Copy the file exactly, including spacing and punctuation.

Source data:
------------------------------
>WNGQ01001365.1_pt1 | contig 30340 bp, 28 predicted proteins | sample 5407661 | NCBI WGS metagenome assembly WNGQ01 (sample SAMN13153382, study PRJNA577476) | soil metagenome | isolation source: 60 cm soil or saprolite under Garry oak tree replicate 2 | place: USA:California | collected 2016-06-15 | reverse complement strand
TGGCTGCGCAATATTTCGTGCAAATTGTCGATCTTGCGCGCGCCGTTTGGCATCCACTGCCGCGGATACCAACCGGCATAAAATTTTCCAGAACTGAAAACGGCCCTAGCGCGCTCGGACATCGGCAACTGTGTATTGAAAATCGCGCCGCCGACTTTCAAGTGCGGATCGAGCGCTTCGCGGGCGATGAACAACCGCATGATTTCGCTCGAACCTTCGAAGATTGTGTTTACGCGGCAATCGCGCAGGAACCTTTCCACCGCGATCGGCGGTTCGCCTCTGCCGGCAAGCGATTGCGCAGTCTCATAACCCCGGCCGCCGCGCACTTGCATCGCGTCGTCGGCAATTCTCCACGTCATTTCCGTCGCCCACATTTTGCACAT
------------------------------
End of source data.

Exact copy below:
>WNGQ01001365.1_pt1 | contig 30340 bp, 28 predicted proteins | sample 5407661 | NCBI WGS metagenome assembly WNGQ01 (sample SAMN13153382, study PRJNA577476) | soil metagenome | isolation source: 60 cm soil or saprolite under Garry oak tree replicate 2 | place: USA:California | collected 2016-06-15 | reverse complement strand
TGGCTGCGCAATATTTCGTGCAAATTGTCGATCTTGCGCGCGCCGTTTGGCATCCACTGCCGCGGATACCAACCGGCATAAAATTTTCCAGAACTGAAAACGGCCCTAGCGCGCTCGGACATCGGCAACTGTGTATTGAAAATCGCGCCGCCGACTTTCAAGTGCGGATCGAGCGCTTCGCGGGCGATGAACAACCGCATGATTTCGCTCGAACCTTCGAAGATTGTGTTTACGCGGCAATCGCGCAGGAACCTTTCCACCGCGATCGGCGGTTCGCCTCTGCCGGCAAGCGATTGCGCAGTCTCATAACCCCGGCCGCCGCGCACTTGCATCGCGTCGTCGGCAATTCTCCACGTCATTTCCGTCGCCCACATTTTGCACAT